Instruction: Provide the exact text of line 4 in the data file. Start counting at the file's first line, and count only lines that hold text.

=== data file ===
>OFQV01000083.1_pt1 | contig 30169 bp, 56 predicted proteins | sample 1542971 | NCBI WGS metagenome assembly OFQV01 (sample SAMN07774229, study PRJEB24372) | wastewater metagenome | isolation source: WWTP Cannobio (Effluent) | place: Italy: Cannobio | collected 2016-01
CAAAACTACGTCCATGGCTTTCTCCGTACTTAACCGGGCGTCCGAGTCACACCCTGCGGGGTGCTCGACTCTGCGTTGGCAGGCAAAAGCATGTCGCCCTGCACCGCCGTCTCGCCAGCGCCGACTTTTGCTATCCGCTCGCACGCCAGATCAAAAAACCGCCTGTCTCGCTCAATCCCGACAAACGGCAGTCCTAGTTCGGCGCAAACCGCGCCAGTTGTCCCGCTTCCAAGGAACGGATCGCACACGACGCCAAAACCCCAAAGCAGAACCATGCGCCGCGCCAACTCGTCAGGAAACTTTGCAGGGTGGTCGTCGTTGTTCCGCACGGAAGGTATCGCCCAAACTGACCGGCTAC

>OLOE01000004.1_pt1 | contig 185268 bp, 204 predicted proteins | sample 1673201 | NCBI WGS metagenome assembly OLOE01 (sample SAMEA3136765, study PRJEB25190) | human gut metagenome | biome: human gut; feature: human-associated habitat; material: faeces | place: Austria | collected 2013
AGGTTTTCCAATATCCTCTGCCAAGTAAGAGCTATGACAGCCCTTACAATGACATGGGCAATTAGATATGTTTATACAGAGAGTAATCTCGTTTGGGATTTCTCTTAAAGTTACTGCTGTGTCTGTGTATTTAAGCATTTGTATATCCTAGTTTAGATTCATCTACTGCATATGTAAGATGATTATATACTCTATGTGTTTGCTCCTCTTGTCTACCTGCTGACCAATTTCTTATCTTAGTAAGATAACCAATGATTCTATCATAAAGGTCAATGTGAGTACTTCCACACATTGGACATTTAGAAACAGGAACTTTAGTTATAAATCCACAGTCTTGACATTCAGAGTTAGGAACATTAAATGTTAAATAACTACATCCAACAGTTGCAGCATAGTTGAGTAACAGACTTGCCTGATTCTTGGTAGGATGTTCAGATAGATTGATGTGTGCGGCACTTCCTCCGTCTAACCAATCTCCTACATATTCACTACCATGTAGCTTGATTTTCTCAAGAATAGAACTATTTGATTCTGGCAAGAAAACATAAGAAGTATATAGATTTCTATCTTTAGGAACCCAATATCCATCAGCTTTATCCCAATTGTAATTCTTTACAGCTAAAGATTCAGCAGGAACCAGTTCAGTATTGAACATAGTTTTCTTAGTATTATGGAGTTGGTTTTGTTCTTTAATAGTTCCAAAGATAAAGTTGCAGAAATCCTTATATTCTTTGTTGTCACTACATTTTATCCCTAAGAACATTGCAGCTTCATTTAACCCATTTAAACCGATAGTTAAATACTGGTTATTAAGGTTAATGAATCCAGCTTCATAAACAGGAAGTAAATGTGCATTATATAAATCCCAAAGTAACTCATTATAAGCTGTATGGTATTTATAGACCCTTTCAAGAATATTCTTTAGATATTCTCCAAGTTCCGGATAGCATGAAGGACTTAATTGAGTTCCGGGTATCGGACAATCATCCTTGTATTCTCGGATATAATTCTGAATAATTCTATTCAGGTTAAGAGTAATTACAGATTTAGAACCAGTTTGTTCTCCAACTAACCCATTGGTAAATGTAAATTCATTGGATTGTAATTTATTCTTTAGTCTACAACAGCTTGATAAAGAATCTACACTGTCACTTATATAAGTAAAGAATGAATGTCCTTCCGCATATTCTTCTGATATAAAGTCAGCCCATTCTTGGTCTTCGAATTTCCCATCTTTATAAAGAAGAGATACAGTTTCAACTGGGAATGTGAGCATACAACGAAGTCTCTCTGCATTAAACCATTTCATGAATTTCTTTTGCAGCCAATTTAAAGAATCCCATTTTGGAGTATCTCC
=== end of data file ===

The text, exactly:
AGGTTTTCCAATATCCTCTGCCAAGTAAGAGCTATGACAGCCCTTACAATGACATGGGCAATTAGATATGTTTATACAGAGAGTAATCTCGTTTGGGATTTCTCTTAAAGTTACTGCTGTGTCTGTGTATTTAAGCATTTGTATATCCTAGTTTAGATTCATCTACTGCATATGTAAGATGATTATATACTCTATGTGTTTGCTCCTCTTGTCTACCTGCTGACCAATTTCTTATCTTAGTAAGATAACCAATGATTCTATCATAAAGGTCAATGTGAGTACTTCCACACATTGGACATTTAGAAACAGGAACTTTAGTTATAAATCCACAGTCTTGACATTCAGAGTTAGGAACATTAAATGTTAAATAACTACATCCAACAGTTGCAGCATAGTTGAGTAACAGACTTGCCTGATTCTTGGTAGGATGTTCAGATAGATTGATGTGTGCGGCACTTCCTCCGTCTAACCAATCTCCTACATATTCACTACCATGTAGCTTGATTTTCTCAAGAATAGAACTATTTGATTCTGGCAAGAAAACATAAGAAGTATATAGATTTCTATCTTTAGGAACCCAATATCCATCAGCTTTATCCCAATTGTAATTCTTTACAGCTAAAGATTCAGCAGGAACCAGTTCAGTATTGAACATAGTTTTCTTAGTATTATGGAGTTGGTTTTGTTCTTTAATAGTTCCAAAGATAAAGTTGCAGAAATCCTTATATTCTTTGTTGTCACTACATTTTATCCCTAAGAACATTGCAGCTTCATTTAACCCATTTAAACCGATAGTTAAATACTGGTTATTAAGGTTAATGAATCCAGCTTCATAAACAGGAAGTAAATGTGCATTATATAAATCCCAAAGTAACTCATTATAAGCTGTATGGTATTTATAGACCCTTTCAAGAATATTCTTTAGATATTCTCCAAGTTCCGGATAGCATGAAGGACTTAATTGAGTTCCGGGTATCGGACAATCATCCTTGTATTCTCGGATATAATTCTGAATAATTCTATTCAGGTTAAGAGTAATTACAGATTTAGAACCAGTTTGTTCTCCAACTAACCCATTGGTAAATGTAAATTCATTGGATTGTAATTTATTCTTTAGTCTACAACAGCTTGATAAAGAATCTACACTGTCACTTATATAAGTAAAGAATGAATGTCCTTCCGCATATTCTTCTGATATAAAGTCAGCCCATTCTTGGTCTTCGAATTTCCCATCTTTATAAAGAAGAGATACAGTTTCAACTGGGAATGTGAGCATACAACGAAGTCTCTCTGCATTAAACCATTTCATGAATTTCTTTTGCAGCCAATTTAAAGAATCCCATTTTGGAGTATCTCC